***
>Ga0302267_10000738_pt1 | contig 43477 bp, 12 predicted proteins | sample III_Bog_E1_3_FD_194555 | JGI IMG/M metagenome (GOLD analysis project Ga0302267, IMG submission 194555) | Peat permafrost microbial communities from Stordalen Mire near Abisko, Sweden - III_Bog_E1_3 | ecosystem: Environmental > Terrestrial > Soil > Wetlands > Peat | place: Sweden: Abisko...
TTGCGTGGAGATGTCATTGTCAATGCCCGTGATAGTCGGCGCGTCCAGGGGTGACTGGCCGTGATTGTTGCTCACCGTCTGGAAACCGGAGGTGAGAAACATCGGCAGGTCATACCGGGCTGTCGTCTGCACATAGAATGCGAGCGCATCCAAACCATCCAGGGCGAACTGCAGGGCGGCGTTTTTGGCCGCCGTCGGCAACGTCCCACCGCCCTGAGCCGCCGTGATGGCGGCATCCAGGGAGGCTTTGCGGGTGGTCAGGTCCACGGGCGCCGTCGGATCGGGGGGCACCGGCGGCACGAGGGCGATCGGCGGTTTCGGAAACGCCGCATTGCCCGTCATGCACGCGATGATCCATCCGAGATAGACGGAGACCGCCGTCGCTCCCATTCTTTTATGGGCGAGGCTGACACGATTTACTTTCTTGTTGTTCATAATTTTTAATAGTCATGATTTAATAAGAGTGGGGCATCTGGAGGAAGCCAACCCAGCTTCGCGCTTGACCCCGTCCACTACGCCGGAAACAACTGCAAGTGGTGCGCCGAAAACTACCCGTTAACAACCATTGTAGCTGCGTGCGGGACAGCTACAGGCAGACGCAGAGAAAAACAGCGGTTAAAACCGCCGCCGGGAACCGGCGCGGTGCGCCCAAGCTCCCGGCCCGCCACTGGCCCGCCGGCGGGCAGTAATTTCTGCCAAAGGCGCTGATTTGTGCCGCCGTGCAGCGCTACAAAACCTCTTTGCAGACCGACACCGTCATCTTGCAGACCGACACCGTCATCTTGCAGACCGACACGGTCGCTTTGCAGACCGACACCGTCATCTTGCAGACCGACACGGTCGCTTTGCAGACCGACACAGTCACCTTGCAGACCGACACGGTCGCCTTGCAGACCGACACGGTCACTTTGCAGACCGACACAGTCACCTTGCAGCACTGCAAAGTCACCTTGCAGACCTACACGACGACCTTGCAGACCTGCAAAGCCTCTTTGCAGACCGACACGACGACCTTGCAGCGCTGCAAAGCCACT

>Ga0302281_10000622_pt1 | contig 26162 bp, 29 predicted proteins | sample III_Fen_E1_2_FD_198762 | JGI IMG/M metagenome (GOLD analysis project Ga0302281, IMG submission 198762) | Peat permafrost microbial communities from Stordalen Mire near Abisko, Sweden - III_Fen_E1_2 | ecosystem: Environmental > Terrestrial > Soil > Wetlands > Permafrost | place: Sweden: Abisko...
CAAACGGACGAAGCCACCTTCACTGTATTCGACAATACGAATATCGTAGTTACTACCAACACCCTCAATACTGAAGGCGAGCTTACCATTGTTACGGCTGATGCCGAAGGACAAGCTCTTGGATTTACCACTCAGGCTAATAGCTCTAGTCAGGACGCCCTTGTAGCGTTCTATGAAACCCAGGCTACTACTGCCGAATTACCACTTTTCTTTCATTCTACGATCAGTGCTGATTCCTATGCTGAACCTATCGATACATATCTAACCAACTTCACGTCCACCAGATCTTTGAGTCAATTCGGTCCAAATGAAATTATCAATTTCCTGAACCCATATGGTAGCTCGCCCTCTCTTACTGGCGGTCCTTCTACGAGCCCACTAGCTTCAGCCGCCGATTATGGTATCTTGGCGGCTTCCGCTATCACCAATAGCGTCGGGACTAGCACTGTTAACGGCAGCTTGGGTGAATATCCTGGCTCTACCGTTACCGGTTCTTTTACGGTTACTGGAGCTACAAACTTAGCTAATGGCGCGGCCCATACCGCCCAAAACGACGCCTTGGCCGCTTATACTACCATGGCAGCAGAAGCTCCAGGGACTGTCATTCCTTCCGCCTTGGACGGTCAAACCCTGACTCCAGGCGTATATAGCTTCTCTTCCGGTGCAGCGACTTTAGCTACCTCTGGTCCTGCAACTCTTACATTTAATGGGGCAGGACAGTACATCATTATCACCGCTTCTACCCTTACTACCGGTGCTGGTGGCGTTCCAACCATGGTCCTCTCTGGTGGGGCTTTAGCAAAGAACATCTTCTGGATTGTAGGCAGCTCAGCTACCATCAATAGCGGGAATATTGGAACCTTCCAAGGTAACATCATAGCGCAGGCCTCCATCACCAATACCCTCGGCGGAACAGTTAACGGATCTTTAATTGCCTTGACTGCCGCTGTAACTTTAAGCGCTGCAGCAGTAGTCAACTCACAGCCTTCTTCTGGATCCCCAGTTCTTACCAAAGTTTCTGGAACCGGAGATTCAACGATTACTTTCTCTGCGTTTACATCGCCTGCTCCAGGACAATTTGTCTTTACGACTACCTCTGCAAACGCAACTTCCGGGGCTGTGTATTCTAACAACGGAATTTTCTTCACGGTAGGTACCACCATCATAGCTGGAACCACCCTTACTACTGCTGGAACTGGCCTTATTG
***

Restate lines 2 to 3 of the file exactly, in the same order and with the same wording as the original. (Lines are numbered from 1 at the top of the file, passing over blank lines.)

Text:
TTGCGTGGAGATGTCATTGTCAATGCCCGTGATAGTCGGCGCGTCCAGGGGTGACTGGCCGTGATTGTTGCTCACCGTCTGGAAACCGGAGGTGAGAAACATCGGCAGGTCATACCGGGCTGTCGTCTGCACATAGAATGCGAGCGCATCCAAACCATCCAGGGCGAACTGCAGGGCGGCGTTTTTGGCCGCCGTCGGCAACGTCCCACCGCCCTGAGCCGCCGTGATGGCGGCATCCAGGGAGGCTTTGCGGGTGGTCAGGTCCACGGGCGCCGTCGGATCGGGGGGCACCGGCGGCACGAGGGCGATCGGCGGTTTCGGAAACGCCGCATTGCCCGTCATGCACGCGATGATCCATCCGAGATAGACGGAGACCGCCGTCGCTCCCATTCTTTTATGGGCGAGGCTGACACGATTTACTTTCTTGTTGTTCATAATTTTTAATAGTCATGATTTAATAAGAGTGGGGCATCTGGAGGAAGCCAACCCAGCTTCGCGCTTGACCCCGTCCACTACGCCGGAAACAACTGCAAGTGGTGCGCCGAAAACTACCCGTTAACAACCATTGTAGCTGCGTGCGGGACAGCTACAGGCAGACGCAGAGAAAAACAGCGGTTAAAACCGCCGCCGGGAACCGGCGCGGTGCGCCCAAGCTCCCGGCCCGCCACTGGCCCGCCGGCGGGCAGTAATTTCTGCCAAAGGCGCTGATTTGTGCCGCCGTGCAGCGCTACAAAACCTCTTTGCAGACCGACACCGTCATCTTGCAGACCGACACCGTCATCTTGCAGACCGACACGGTCGCTTTGCAGACCGACACCGTCATCTTGCAGACCGACACGGTCGCTTTGCAGACCGACACAGTCACCTTGCAGACCGACACGGTCGCCTTGCAGACCGACACGGTCACTTTGCAGACCGACACAGTCACCTTGCAGCACTGCAAAGTCACCTTGCAGACCTACACGACGACCTTGCAGACCTGCAAAGCCTCTTTGCAGACCGACACGACGACCTTGCAGCGCTGCAAAGCCACT

>Ga0302281_10000622_pt1 | contig 26162 bp, 29 predicted proteins | sample III_Fen_E1_2_FD_198762 | JGI IMG/M metagenome (GOLD analysis project Ga0302281, IMG submission 198762) | Peat permafrost microbial communities from Stordalen Mire near Abisko, Sweden - III_Fen_E1_2 | ecosystem: Environmental > Terrestrial > Soil > Wetlands > Permafrost | place: Sweden: Abisko...